Today seems to be one of those days for taking refuge in G.K. Chesterton. I just finished an essay entitled: "Turning Inside Out. Fancies vs. Fads, 1923" (Chesterton, G.K. (2011-10-20). In Defense of Sanity (p. 159). Ignatius Press. Kindle Edition.). To my way of thinking, its 90+ years gives this reflection a certain freshness and perhaps keeps my contemporaries from feeling offended as they fancy female careerism in the 21st Century. As fun and mocking as Chesterton can be, he makes his point with heart, soul, mind and strength. In the case of this particular essay, that being: for a gillion reasons no mission can top that of the stay-at-home-mom for importance on behalf of the life of both the individual and therefore of society, of our world.
He concludes the essay as follows:
"But this is only one of many instances of the same truth: that what is called public life is not larger than private life, but smaller. What we call public life is a fragmentary affair of sections and seasons and impressions; it is only in private life that dwells the fullness of our life bodily." (p. 168).
Forgive me if I resist the temptation to quote some of the great lines he has in this essay and launch into a very brief reflection on home schooling and some of its equivalents, I am thinking of manifestations such as the "soccer mom". I wish to make the point, that even our most valiant have lost the point of just being for the sake of another. If blame were to be assigned, I would need someone else to help me point to the extra-curricular revolution which took place somewhere between 1970 and 1974. Maybe it had something to do with the expanded fare offered on TV, but in any case, I mean that thing, person or things, persons, which contributed among other things to doing away with the supper hour and long before the microwave oven came on the scene.
My Mother used to reminisce about a particular occasion when only she and I (Dad was also down sick) in our ten person household were spared a very virulent stomach flu. She spoke gratefully of the valiant assistance her oldest son provided in this great trial. My only recollection was of the bed sheets we had put down in the hallway to our one and only bathroom. Maybe it was then, but at some point in adolescence I can remember pondering Mom's self-sacrifice and around the clock with whiny babies and on and on (the stomach flu plague was perhaps an epic moment in an ongoing saga). She was herself very modest, paying a compliment to the only lady in the neighborhood at that time who knew how to drive a car, saying that she really admired her, as she could not imagine the added burden of chauffeuring.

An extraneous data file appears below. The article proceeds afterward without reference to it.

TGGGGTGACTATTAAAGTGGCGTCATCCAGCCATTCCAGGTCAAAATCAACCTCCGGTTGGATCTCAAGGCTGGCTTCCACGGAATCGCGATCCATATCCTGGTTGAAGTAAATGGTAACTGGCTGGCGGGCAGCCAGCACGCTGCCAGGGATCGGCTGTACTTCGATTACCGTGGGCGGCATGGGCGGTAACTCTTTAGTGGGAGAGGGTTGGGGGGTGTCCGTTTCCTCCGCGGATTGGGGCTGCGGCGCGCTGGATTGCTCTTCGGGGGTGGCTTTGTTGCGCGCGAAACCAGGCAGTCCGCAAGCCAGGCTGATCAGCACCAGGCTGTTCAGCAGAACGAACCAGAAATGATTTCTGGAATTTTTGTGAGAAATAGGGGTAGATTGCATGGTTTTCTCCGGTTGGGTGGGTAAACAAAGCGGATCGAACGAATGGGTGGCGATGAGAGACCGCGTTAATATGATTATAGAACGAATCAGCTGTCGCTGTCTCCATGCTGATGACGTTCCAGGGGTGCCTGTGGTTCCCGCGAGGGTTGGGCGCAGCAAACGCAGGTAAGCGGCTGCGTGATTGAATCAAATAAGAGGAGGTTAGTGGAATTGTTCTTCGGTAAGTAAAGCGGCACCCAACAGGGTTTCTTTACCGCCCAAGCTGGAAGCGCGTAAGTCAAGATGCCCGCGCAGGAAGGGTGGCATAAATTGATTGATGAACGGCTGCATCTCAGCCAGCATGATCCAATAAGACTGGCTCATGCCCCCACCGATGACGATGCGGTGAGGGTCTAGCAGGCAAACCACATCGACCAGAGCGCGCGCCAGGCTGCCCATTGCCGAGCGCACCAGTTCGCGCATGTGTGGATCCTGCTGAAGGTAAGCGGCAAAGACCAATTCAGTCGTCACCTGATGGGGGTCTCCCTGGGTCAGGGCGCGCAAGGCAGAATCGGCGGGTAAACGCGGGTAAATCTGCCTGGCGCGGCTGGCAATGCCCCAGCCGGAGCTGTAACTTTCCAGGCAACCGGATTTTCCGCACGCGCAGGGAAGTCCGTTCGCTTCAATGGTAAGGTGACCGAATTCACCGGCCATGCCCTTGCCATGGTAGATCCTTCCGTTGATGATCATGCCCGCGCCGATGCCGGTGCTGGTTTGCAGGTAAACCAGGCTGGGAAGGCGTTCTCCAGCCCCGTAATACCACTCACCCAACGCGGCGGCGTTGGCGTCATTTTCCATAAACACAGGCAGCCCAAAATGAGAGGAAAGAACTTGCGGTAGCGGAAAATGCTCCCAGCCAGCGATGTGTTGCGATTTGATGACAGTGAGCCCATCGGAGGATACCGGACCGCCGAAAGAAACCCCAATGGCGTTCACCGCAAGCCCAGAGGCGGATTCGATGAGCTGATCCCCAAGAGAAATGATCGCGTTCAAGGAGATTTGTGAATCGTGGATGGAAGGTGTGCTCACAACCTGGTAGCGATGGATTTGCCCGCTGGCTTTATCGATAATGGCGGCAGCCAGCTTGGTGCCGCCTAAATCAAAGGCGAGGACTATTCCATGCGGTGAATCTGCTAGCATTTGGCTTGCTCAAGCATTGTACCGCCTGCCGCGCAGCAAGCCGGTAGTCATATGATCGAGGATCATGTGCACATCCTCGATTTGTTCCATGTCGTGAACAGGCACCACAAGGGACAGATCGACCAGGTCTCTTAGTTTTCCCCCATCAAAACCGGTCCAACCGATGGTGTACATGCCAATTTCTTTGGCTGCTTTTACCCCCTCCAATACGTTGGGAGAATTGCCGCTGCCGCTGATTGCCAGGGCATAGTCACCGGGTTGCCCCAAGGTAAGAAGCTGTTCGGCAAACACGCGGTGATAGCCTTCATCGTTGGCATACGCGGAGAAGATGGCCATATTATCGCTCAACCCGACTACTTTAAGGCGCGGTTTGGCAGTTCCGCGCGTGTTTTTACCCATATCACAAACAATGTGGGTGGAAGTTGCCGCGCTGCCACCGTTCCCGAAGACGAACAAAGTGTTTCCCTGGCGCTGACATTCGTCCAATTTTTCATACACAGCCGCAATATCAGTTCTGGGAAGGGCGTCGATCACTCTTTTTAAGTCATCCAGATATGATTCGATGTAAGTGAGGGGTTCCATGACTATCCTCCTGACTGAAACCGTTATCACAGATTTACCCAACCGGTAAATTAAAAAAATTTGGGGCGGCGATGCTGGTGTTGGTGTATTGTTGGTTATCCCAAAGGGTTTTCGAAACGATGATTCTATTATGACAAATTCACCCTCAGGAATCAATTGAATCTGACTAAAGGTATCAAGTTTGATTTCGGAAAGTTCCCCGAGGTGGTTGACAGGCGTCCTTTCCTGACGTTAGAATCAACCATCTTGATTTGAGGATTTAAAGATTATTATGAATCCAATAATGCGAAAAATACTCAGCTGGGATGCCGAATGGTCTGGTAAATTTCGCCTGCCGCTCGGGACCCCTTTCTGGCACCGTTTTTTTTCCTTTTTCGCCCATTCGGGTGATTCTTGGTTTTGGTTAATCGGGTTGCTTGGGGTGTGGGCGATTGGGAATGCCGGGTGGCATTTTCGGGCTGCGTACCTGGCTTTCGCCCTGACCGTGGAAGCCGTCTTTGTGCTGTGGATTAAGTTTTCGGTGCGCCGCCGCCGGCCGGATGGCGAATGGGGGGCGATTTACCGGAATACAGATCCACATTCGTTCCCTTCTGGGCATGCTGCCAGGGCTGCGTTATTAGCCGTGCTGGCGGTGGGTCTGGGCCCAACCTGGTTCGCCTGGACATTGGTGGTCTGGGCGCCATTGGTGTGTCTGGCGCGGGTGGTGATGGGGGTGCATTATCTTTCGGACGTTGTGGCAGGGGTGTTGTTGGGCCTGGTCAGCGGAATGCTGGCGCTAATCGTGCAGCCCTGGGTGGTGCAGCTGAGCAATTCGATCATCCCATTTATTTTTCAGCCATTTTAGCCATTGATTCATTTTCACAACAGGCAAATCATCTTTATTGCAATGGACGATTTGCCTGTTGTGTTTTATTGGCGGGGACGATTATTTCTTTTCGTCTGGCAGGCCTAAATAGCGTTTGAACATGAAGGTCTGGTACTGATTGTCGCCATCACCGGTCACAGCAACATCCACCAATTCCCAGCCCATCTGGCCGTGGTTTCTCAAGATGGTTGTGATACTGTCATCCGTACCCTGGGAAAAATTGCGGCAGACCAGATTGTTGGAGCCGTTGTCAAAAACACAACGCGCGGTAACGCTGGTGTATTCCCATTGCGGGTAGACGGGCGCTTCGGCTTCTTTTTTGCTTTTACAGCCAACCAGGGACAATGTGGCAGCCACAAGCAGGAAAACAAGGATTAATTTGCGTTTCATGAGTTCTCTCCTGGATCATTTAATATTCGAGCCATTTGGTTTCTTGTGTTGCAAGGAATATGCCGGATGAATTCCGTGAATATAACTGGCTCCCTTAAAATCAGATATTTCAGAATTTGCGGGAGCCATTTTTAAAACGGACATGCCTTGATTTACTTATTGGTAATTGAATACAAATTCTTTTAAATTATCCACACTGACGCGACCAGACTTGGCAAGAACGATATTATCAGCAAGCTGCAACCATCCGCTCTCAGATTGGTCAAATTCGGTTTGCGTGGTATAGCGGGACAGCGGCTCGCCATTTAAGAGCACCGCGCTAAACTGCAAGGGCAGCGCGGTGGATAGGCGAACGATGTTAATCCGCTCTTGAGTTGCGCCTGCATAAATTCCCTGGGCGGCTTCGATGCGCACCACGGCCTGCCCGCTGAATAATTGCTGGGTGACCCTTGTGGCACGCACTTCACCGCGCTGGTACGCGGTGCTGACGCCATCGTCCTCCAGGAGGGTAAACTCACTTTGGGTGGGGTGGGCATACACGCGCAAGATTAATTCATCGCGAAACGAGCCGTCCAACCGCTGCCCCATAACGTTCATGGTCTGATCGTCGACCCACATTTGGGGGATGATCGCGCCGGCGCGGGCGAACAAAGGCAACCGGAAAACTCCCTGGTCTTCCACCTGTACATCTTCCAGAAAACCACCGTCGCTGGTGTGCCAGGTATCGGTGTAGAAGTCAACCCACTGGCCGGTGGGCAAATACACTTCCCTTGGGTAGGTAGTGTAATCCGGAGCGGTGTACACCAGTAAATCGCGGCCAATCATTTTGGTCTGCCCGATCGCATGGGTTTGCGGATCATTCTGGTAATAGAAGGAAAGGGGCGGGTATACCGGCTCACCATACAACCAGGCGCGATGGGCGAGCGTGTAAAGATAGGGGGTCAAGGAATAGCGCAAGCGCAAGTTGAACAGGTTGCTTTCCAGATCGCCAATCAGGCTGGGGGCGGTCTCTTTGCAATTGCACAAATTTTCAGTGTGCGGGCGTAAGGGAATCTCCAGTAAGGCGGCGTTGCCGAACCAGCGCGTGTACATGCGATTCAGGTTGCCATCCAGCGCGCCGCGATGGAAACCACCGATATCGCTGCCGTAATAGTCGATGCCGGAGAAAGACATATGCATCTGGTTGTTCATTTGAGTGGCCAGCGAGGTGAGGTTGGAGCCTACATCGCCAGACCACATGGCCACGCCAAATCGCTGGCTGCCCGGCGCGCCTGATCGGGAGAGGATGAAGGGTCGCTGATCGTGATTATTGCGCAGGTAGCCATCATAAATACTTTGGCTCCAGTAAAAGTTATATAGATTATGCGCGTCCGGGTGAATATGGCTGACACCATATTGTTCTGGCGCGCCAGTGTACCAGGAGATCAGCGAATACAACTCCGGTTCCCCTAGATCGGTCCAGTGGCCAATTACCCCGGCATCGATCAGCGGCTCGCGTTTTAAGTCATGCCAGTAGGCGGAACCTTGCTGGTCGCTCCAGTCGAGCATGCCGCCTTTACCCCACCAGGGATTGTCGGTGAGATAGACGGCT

Frequently, among home schooling or soccer moms you hear the explanation for their commitment to be in reaction to the failures of regular schools and school sport programs; these moms somehow label their efforts as a necessary choice by way of supplement or compensation, when not counter-cultural. The whole truth it seems to me has more to do with how God created things good and envisioned not only male-female complementarity, but the nurturing which is supposed to go on within the walls of the "little Church" which is the home.
I wish we could reclaim the wisdom of G.K. Chesterton, who let the schools run their negligent and chaotic course, insisting rather on the noble calling of the wife and mother, and with far more profundity than the old quote: "The hand that rocks the cradle is the hand that rules the world" (from a poem by William Ross Wallace that praises motherhood as the preeminent force for change in the world. The poem was first published in 1865 under the title "What Rules the World" - Wikipedia).
My prayer is that the Mater et Magister, our Church will find ways to call women and men back from the brink to exercise their noble calling on behalf of the next generation.
PROPERANTES ADVENTUM DIEI DEI